Editor’s Note: Healthy Paws is a column sponsored and written by the owners of Clarendon Animal Care, a full-service, general practice veterinary clinic and winner of a 2017 Arlington Chamber of Commerce Best Business Award. The clinic is located 3000 10th Street N., Suite B. and can be reached at 703-997-9776.
Have you ever questioned what your mixed breed dog is mixed with, or if your pure-bred dog is in fact a pure breed? There are multiple DNA tests out on the market, and we decided to run a little experiment in the clinic to see how we felt the test measured up to our clinic pets.
We used the most popular test — the Wisdom Panel 4.0, which consists of a simple cheek swab. Several Clarendon Animal Care staff members swabbed their dogs and sent the swabs off the the Wisdom Panel laboratory.
Once the lab receives the swabs, they extract the DNA from the dog’s cheek cells, which is then matched up against 1,800 markers used in their tests. They then send those results to a computer, which uses an algorithm to analyze your dog’s DNA and determine what is the most likely pedigree for your dog, up to the last three generations.
In addition to looking at pedigree, the Wisdom Panel also tests for several genetic health abnormalities, such as the MDR1 genetic mutation (which leads to certain drug sensitivities in herding dogs), and can also tell you the estimated weight and color for your full grown dog.
We ultimately ended up testing seven different dogs in our office – four purebred dogs, and three mixed breeds. First we tested our LVT Sam’s Bloodhound, Gunner, who, despite us making fun of him for his tiny head, came back as 100 percent purebred Bloodhound. Our receptionist Charnita tested her Long-Haired Chihuahua, Teko, and his results were also 100% Chihuahua.
Next was Dewey, Dr. Ungerer’s purebred English Pointer. Dewey’s results showed that he was 75 percent Pointer, but one of his parents was likely mixed with a German Short-Haired Pointer — still in the Pointer family, just a slight variation. Dr. Ungerer’s reaction was, “surprised, but not after I thought about it for a bit, based on his lineage.”
We also tested Uma, a purebred Scottish Terrier who belongs to our receptionist, Ashley. Uma’s results showed that she was 75 percent Scottish Terrier, and 25 percent West Highland White Terrier, which came as a bit of a surprise to her owner.
The three mixed breeds we tested were our LVT Leslie’s dog Weebles, labeled an Affenpinscher mix, our LVT Alex’s dog Frankie, labeled a Pit Bull mix, and our Practice Manager Sara’s dog Peyton, labeled a Pointer mix.
Weebles had initially been labeled as an Affenpinscher mix, but his DNA test showed a mix of Miniature Poodle, Pug, Pekingese, Shih Tzu and Miniature Pinscher — a true mix! Frankie had generally been referred to as a Pit Bull mix, but his DNA results showed that he was 90 percent American Staffordshire Terrier, and the other 10 percent was likely an American Staffordshire mix, so not so much of a mutt after all.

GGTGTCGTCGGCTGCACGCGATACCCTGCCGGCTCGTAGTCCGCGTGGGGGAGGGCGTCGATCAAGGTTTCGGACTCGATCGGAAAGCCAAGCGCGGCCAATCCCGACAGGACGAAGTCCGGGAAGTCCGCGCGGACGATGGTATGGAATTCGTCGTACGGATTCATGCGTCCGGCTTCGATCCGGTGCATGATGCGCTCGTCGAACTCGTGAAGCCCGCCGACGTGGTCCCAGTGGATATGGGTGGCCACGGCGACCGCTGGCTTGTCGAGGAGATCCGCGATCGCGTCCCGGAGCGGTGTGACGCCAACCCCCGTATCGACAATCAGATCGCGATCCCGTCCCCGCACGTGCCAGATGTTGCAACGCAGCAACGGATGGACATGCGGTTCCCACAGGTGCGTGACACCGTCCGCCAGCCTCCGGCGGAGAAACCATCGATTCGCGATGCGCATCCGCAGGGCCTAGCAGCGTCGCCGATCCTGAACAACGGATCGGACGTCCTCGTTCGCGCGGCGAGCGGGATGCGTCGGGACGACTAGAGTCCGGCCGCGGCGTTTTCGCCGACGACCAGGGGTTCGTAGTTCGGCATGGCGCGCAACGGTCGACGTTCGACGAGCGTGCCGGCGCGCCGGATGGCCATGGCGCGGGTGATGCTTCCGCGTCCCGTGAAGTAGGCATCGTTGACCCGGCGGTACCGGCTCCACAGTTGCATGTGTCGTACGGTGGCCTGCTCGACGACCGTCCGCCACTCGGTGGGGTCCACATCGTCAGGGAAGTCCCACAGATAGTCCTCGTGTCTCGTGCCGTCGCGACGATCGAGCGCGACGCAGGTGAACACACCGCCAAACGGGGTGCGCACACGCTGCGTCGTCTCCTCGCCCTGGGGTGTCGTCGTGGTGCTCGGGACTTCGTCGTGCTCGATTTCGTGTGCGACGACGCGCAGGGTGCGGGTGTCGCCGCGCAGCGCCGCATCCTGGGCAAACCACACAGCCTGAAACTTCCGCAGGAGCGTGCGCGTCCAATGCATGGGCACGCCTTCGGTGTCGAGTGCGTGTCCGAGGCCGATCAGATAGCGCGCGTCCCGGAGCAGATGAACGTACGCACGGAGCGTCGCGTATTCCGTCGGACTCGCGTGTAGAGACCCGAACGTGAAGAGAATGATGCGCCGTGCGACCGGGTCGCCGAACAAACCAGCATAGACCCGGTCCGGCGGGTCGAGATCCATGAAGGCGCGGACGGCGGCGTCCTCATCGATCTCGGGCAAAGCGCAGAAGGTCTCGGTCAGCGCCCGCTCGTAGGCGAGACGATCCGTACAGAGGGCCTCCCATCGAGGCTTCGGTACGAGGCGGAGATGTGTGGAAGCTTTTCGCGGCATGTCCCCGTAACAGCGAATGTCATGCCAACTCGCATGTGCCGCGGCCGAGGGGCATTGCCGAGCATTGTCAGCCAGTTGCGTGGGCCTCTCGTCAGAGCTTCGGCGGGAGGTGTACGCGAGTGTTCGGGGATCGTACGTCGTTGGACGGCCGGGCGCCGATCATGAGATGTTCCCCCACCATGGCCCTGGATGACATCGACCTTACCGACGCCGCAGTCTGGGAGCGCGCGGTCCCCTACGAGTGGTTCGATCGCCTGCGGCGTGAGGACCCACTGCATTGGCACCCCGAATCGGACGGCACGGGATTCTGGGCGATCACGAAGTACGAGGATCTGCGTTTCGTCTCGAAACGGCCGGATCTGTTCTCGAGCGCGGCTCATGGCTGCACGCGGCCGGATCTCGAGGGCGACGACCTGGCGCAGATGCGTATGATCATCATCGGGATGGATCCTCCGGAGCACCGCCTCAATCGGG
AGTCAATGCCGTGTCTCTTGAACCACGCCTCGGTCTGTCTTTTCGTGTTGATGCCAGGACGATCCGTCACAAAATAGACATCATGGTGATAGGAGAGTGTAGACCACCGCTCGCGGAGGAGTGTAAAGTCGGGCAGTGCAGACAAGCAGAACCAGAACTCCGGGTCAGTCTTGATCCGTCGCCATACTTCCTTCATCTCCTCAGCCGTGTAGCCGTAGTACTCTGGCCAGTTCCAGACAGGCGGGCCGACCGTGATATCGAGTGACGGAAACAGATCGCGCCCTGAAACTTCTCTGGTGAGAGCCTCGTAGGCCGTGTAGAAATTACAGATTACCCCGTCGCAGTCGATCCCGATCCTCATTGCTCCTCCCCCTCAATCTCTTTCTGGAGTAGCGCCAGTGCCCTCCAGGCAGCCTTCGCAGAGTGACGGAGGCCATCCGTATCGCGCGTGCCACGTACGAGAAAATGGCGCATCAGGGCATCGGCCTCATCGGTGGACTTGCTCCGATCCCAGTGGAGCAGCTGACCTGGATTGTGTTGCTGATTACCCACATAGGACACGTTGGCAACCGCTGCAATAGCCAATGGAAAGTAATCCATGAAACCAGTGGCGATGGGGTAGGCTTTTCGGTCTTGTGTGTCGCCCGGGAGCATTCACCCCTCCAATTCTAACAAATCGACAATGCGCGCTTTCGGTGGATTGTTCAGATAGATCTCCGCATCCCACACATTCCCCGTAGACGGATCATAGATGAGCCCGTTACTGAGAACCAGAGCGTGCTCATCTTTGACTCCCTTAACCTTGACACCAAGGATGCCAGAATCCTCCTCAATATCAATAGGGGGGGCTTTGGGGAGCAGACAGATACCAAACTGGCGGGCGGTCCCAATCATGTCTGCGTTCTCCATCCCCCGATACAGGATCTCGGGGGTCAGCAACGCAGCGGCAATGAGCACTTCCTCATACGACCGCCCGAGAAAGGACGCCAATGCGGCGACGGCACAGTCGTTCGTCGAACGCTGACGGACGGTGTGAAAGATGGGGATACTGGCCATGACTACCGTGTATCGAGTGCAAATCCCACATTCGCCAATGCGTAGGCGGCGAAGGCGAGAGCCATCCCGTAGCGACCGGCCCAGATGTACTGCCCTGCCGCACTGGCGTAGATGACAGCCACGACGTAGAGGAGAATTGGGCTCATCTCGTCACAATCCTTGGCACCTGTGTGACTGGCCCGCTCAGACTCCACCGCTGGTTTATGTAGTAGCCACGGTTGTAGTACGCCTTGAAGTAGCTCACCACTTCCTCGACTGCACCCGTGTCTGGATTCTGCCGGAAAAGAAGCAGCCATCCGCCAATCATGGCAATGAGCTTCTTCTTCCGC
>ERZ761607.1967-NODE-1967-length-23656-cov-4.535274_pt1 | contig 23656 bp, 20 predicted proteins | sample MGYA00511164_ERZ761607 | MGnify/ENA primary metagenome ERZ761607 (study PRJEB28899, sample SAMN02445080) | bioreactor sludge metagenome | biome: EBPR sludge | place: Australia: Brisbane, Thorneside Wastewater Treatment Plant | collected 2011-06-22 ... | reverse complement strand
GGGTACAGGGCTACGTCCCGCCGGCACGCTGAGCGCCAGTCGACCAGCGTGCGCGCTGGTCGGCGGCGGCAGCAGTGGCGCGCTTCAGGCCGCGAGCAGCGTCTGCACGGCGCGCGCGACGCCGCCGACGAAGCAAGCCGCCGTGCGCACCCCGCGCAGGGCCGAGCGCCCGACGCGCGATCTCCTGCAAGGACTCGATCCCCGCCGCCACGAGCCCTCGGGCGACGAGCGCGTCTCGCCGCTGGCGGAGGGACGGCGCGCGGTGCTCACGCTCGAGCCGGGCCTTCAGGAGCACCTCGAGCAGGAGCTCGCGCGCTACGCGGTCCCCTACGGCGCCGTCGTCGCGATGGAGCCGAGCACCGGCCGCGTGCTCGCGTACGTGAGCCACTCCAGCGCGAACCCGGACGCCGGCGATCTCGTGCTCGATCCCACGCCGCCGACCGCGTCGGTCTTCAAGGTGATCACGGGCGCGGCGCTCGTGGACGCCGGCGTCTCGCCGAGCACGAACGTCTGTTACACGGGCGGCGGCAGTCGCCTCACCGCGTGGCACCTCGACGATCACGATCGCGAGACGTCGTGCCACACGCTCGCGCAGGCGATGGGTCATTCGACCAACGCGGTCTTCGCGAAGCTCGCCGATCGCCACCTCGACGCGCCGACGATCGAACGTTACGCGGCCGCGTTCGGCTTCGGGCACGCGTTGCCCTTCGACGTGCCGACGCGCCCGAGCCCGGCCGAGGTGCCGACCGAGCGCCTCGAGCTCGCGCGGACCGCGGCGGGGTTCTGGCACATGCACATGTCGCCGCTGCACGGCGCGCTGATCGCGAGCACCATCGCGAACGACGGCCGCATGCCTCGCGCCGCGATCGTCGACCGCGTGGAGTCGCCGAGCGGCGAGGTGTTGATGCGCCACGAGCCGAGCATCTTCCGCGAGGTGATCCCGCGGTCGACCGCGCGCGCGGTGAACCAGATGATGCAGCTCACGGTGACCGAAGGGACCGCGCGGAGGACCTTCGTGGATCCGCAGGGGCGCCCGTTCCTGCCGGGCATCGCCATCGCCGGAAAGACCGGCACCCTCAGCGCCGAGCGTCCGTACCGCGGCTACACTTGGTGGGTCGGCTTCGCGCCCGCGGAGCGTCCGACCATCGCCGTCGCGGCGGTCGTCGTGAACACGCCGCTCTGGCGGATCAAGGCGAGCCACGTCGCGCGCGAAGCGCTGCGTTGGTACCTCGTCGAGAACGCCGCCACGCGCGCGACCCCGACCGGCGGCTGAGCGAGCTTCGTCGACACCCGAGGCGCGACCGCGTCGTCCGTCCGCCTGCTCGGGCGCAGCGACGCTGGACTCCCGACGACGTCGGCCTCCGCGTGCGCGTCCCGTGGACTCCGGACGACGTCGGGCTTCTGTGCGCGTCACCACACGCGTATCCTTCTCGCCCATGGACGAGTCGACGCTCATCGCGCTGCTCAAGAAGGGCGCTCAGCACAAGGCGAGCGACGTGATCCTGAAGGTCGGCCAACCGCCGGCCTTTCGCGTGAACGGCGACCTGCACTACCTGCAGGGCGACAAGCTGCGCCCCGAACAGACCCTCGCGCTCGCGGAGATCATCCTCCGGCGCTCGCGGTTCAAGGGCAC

The last staff pet we tested was Peyton, who was initially labeled as a Pointer mix. Her DNA results came back as being 50 percent German Short-Haired Pointer, and 50 percent American Staffordshire Terrier, which makes sense — she looks like a stocky Pointer.
We also recently had one of our clients run a Wisdom Panel test on her dog and send us the results. Her dog Parker has always been labeled as a Labrador mix. His results came back pretty well mixed, and showed that his pedigree included Labrador Retriever, Golden Retriever, as well as German Shepherd.
For the most part, we thought that this was a fun, fairly accurate tool to learn a little more about your dog. It does highlight that in general, visual breed prediction/guessing without genetic background is actually not that great, and this can become important with certain breed restrictions (and pit-bull type dogs are often the most discriminated breed – for reasons that are not based in any actual evidence) in various localities.
Studies have shown that the ability of visual identification of these breeds is quite poor, even among experts. It will be interesting if this kind of genetic testing would become admissible in legal disputes over breed restrictions.
Beyond breed testing, the really nice thing about some of these genetic tests such as the Wisdom 4.0 panel and the Embark Dog DNA Test is not just that there is breed information (because, let’s be honest – it doesn’t really matter what breed your dog is, just that you love them!) – but that in working with Washington State University (Wisdom) and Cornell University (Embark) they are able to look at certain disease risks based on genetic predisposition.
This is really cool because it may allow us to manipulate the environmental triggers (such as diet, exercise, certain medications, etc…) and screen for at-risk diseases earlier in life to prevent or mitigate illness later in life.
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